Cut 3/4 cauliflower head into small florets – use the stalk, too. Toss in a roasting tray with a couple of Tbsps oil (I used grapeseed), 2 tsp ground cumin, 2 tsp ground sumac, 1 tsp sea salt, 1 tsp black pepper. Roast in an oven preheated to 200 degrees for about 30 minutes until starting to brown round edges. Meanwhile make dressing by combining 2 Tbsp tahini, 2 Tbsp lemon juice, 2 Tbsp extra virgin olive oil, salt and pepper. Toast 1/4 cup almond flakes and finely slice a handful mint leaves. Toss everything together and serve, lukewarm is nicest.
Natural alternatives to refined cane sugar are a hot ticket these days, and one of the most respected is made from a leafy green South American bush called stevia. A few years back I grew a little stevia plant in my garden. The leaves were lovely sliced very thinly and thrown in fruit salads, on top of porridge or muesli and in spicy South East Asian salads in place of sugar. The winter cold got that poor plant, but I’ve always got a supply of stevia in the pantry. Early in its career, stevia was only really found in liquid or powder form, but the new Naturals range of natural stevia sweeteners includes crystals, so using it becomes much the same process as using sugar – fantastic news for keen bakers.
More sweet news: I’ve got three prize packs to give away, each including the full range of Naturals stevia as pictured here, plus a duo of lovely Bodum drinking glasses, delivered to your door. To enter, just pop over to Eats by Anna on Facebook, like the page, like the post on Naturals and you’re in the draw. The winner will be drawn this Friday, June 6 at 12pm. The competition is only open to those living in NZ.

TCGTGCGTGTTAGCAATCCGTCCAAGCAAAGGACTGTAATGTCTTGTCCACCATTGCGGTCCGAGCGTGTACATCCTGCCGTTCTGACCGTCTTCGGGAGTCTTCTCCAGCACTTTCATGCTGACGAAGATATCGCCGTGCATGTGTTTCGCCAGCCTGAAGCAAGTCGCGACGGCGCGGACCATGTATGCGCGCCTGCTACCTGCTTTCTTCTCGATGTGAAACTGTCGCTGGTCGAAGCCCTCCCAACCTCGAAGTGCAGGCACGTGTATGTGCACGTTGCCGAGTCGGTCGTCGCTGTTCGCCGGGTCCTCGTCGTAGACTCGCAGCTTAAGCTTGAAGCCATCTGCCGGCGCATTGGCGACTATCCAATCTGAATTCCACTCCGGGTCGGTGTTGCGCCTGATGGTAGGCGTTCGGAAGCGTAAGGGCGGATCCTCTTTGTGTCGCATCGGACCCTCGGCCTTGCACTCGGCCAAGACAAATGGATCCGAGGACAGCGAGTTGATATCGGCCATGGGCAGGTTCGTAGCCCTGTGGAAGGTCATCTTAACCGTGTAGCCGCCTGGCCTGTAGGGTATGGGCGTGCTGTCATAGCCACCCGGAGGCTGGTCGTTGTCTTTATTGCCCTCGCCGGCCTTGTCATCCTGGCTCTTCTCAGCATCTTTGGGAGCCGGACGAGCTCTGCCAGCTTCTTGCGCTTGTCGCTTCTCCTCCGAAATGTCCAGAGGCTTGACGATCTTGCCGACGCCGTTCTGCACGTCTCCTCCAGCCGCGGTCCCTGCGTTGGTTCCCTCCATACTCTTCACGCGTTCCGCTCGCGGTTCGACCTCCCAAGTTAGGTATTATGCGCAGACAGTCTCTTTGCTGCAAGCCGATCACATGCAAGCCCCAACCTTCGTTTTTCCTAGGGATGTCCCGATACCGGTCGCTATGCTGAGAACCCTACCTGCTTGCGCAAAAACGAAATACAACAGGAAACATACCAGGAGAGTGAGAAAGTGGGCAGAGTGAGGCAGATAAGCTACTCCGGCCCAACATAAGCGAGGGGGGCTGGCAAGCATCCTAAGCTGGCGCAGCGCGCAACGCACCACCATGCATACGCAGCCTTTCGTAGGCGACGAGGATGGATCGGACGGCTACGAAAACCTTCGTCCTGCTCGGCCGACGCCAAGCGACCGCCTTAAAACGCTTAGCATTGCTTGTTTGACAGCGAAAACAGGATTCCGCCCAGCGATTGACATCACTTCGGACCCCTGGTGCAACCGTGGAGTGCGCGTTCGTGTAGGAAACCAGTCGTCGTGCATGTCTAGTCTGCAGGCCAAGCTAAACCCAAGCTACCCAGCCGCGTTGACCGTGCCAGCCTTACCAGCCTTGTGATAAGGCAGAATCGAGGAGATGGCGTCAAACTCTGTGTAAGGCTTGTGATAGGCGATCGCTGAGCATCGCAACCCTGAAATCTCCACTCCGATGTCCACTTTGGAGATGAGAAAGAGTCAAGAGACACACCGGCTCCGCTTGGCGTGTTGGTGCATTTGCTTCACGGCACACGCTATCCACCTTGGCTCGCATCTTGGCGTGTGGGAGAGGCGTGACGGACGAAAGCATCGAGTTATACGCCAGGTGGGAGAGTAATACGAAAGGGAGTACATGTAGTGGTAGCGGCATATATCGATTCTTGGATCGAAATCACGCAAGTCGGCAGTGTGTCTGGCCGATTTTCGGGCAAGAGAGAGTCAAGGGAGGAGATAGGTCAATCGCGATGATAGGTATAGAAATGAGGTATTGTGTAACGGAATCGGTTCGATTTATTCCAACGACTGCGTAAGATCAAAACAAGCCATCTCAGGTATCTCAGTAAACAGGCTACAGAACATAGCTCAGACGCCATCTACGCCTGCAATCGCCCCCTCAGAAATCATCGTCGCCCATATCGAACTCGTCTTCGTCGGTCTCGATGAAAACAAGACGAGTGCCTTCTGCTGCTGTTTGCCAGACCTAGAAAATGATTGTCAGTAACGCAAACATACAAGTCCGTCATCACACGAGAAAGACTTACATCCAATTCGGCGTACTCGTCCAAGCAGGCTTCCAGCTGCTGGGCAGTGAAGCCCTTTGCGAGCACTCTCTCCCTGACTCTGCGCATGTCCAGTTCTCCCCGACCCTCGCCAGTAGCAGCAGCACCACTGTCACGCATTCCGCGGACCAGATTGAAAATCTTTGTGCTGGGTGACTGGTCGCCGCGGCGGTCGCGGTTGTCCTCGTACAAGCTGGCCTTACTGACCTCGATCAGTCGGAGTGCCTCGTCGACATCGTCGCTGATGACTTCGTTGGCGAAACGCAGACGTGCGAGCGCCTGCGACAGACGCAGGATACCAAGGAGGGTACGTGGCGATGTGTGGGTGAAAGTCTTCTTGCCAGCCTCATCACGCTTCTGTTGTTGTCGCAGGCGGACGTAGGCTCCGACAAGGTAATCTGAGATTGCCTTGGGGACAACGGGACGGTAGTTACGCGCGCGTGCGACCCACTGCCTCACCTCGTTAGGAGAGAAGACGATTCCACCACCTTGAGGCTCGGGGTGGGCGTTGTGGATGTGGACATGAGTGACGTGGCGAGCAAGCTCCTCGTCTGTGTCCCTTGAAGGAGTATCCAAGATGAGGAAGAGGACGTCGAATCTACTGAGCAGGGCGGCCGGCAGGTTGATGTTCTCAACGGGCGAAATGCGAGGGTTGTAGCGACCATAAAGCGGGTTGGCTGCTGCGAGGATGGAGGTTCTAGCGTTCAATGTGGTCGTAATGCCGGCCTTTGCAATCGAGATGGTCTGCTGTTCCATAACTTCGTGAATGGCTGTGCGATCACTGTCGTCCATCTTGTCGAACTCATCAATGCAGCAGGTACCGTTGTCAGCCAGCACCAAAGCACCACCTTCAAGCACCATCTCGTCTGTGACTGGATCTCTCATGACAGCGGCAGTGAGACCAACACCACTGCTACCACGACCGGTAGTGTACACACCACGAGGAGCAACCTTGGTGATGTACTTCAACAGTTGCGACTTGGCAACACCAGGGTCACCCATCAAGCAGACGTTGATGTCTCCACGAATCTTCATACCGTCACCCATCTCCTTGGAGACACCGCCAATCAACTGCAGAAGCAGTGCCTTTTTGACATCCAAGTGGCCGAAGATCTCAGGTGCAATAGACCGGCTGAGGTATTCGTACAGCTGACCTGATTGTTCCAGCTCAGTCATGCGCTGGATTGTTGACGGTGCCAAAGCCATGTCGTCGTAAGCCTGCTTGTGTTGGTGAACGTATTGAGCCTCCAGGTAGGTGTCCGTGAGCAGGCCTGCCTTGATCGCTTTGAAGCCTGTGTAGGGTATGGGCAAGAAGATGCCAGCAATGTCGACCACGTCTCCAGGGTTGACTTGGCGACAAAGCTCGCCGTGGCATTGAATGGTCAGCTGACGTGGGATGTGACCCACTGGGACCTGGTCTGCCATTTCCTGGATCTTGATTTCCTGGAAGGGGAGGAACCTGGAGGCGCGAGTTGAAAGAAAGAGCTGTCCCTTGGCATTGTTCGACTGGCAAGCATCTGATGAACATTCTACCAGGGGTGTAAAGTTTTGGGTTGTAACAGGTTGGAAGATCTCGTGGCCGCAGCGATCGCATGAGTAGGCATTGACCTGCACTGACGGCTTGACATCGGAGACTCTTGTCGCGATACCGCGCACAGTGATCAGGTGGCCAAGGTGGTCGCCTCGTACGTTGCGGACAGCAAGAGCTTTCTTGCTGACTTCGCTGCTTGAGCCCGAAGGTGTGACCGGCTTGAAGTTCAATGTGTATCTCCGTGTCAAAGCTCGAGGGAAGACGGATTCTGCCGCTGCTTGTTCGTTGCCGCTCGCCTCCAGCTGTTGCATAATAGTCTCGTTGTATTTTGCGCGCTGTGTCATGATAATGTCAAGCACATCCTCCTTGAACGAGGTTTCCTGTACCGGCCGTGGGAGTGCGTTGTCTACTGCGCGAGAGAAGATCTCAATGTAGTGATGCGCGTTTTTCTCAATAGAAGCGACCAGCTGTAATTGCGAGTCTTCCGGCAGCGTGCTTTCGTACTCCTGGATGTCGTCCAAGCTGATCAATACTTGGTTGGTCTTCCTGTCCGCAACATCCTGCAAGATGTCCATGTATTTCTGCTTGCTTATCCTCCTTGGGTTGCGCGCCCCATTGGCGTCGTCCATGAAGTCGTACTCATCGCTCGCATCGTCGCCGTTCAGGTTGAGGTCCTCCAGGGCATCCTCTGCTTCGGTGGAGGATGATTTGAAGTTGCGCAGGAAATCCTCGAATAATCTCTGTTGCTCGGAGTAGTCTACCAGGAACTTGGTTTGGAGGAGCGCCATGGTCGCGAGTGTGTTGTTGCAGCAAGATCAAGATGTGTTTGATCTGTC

About a year ago I went to a cooking demo in which we were shown how a Vitamix blender could make all manner of dishes in minutes, even seconds. Within the space of an hour or so we were served five dishes made right in front of us, but the one that stood out to me was a soup made with kumara and cashew nuts. I’ve recreated a version of that soup here. Mine contains a lot more aromatics, because I just love the heady spiciness of ginger, kaffir lime leaves and all those other Southeast Asian favourites.
I’ve used Beauregard kumara – the orange variety – because they have a beautiful sweet flavour that isn’t at all cloying, which I do find with red-skinned kumara. Unlike potato, which must be cooked in order to be digestible, kumara can be eaten raw. Next time you’re prepping kumara, try nibbling on a slice of it raw – it’s nutty and really rather lovely.
Given that this soup is uncooked, all the nutrients of the raw ingredients remain intact, and so I like to imagine it would do an excellent job of warding off winter ills, especially with the ginger and garlic in the mix. With a Vitamix, the heat of the motor will actually gently warm the contents of the jug, so if you can blend this for four minutes or so until it has warmed up to around 40 degrees; by raw food ethics this is technically still raw, I believe. But I’m not too worried about the technicalities, more the taste, and this tastes damn good, I tell ya!
If you don’t have a high power blender, you can still give this a go (let me know if it works!) otherwise just steam the kumara and carrot very slightly till your blender can handle them – the rest shouldn’t be a problem.
Into the jug of your blender, add: 3 peeled Beauregard kumara; 2 scrubbed, skin-on carrots; 1 cup coconut milk; 1 cup soaked and rinsed raw cashews; small knob ginger; 3 whole, skin-on garlic cloves; 3 spine-removed kaffir lime leaves; 1 red bird’s eye chilli; handful coriander; 1 lime or lemon, peeled; 2 Tbsp fish sauce; about 3 cups filtered water. Turn on blender and increase to turbo until all the contents are pulverized. Serve as is or keep blending on medium speed until the soup is warm.